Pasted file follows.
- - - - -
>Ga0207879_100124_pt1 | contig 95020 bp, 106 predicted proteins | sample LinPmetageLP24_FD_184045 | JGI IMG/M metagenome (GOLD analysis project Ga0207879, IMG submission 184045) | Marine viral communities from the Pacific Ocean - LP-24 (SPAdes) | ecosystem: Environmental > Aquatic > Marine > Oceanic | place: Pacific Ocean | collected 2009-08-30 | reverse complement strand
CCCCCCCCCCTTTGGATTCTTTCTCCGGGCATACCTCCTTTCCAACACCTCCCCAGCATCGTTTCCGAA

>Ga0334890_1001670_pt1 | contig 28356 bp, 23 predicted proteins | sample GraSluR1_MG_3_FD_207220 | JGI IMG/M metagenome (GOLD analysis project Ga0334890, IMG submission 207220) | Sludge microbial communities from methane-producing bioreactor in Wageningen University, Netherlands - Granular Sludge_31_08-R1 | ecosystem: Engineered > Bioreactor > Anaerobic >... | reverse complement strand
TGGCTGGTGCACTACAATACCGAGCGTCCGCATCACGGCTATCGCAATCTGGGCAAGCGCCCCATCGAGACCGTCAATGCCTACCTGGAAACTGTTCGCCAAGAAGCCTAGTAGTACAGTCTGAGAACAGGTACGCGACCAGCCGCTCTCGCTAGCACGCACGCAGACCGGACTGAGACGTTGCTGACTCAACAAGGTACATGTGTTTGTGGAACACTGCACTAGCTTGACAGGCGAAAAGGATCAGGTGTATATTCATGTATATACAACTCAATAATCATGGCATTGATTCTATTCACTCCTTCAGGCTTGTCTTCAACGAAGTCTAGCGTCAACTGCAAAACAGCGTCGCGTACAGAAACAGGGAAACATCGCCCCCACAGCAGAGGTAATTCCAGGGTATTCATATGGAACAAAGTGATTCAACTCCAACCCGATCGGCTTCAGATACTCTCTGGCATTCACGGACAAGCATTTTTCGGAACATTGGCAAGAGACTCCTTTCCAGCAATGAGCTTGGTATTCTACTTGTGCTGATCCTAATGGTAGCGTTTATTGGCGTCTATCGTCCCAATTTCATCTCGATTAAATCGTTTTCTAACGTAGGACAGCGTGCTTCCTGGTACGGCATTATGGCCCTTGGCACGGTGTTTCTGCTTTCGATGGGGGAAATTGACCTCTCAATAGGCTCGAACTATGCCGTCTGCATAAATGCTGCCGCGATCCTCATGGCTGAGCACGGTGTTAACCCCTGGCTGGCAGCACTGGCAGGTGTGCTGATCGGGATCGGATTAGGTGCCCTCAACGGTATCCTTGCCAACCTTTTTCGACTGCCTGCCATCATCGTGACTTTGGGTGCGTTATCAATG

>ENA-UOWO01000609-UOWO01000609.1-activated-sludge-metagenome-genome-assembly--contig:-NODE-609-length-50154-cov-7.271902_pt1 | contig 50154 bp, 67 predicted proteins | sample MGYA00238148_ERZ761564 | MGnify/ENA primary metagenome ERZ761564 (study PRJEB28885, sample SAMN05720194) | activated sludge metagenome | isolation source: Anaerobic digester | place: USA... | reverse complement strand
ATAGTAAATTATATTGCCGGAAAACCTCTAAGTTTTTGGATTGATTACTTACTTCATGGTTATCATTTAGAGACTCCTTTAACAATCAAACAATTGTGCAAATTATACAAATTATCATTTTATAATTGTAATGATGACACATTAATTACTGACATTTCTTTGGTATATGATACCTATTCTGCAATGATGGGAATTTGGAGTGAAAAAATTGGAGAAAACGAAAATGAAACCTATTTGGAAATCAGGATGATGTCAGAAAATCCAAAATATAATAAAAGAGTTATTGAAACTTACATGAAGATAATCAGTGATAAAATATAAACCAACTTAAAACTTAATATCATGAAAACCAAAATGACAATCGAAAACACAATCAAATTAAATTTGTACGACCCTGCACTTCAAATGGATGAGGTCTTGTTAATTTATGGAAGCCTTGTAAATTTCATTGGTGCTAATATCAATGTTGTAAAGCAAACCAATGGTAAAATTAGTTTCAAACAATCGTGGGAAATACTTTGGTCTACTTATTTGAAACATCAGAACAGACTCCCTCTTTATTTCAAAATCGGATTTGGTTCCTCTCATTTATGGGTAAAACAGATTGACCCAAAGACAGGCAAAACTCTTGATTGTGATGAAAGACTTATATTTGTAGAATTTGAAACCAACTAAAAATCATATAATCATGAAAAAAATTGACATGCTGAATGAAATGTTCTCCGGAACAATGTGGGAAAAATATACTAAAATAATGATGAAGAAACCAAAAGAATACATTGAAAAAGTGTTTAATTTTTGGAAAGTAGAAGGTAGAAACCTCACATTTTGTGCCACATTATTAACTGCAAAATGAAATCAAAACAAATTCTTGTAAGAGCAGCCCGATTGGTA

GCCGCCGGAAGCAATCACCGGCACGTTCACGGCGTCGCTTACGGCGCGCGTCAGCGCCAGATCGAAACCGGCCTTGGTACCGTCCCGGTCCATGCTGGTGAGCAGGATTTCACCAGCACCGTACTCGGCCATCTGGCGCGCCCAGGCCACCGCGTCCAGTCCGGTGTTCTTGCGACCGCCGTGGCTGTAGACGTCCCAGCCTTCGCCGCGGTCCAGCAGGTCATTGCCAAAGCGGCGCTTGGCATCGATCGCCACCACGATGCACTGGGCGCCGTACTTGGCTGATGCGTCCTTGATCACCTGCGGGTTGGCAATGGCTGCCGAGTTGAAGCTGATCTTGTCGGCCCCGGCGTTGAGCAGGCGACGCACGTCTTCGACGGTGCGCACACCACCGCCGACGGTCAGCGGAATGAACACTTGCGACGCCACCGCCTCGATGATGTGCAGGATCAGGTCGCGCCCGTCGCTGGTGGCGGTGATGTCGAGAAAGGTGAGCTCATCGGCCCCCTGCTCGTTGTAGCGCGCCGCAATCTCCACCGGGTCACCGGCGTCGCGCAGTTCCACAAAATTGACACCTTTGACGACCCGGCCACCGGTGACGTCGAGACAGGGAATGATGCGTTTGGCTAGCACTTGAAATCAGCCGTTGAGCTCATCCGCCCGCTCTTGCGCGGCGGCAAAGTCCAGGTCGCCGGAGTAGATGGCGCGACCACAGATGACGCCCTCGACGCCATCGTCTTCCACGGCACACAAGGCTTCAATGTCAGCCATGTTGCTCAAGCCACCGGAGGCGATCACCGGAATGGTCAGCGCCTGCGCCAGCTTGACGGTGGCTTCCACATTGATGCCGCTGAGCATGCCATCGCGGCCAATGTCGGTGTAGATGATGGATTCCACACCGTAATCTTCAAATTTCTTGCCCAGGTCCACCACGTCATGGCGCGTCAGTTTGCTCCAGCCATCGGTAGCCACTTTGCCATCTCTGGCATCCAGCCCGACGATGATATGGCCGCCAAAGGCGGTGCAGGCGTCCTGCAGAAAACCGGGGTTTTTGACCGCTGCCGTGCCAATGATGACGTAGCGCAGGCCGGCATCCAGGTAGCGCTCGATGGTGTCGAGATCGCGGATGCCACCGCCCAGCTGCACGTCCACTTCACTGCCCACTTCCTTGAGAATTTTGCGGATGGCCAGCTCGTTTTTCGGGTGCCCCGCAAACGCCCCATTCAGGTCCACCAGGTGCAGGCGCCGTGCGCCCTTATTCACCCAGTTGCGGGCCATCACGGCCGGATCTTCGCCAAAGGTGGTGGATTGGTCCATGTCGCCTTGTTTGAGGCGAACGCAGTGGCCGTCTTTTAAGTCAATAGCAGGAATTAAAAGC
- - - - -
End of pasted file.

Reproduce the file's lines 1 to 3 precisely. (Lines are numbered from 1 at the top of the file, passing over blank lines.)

>Ga0207879_100124_pt1 | contig 95020 bp, 106 predicted proteins | sample LinPmetageLP24_FD_184045 | JGI IMG/M metagenome (GOLD analysis project Ga0207879, IMG submission 184045) | Marine viral communities from the Pacific Ocean - LP-24 (SPAdes) | ecosystem: Environmental > Aquatic > Marine > Oceanic | place: Pacific Ocean | collected 2009-08-30 | reverse complement strand
CCCCCCCCCCTTTGGATTCTTTCTCCGGGCATACCTCCTTTCCAACACCTCCCCAGCATCGTTTCCGAA

>Ga0334890_1001670_pt1 | contig 28356 bp, 23 predicted proteins | sample GraSluR1_MG_3_FD_207220 | JGI IMG/M metagenome (GOLD analysis project Ga0334890, IMG submission 207220) | Sludge microbial communities from methane-producing bioreactor in Wageningen University, Netherlands - Granular Sludge_31_08-R1 | ecosystem: Engineered > Bioreactor > Anaerobic >... | reverse complement strand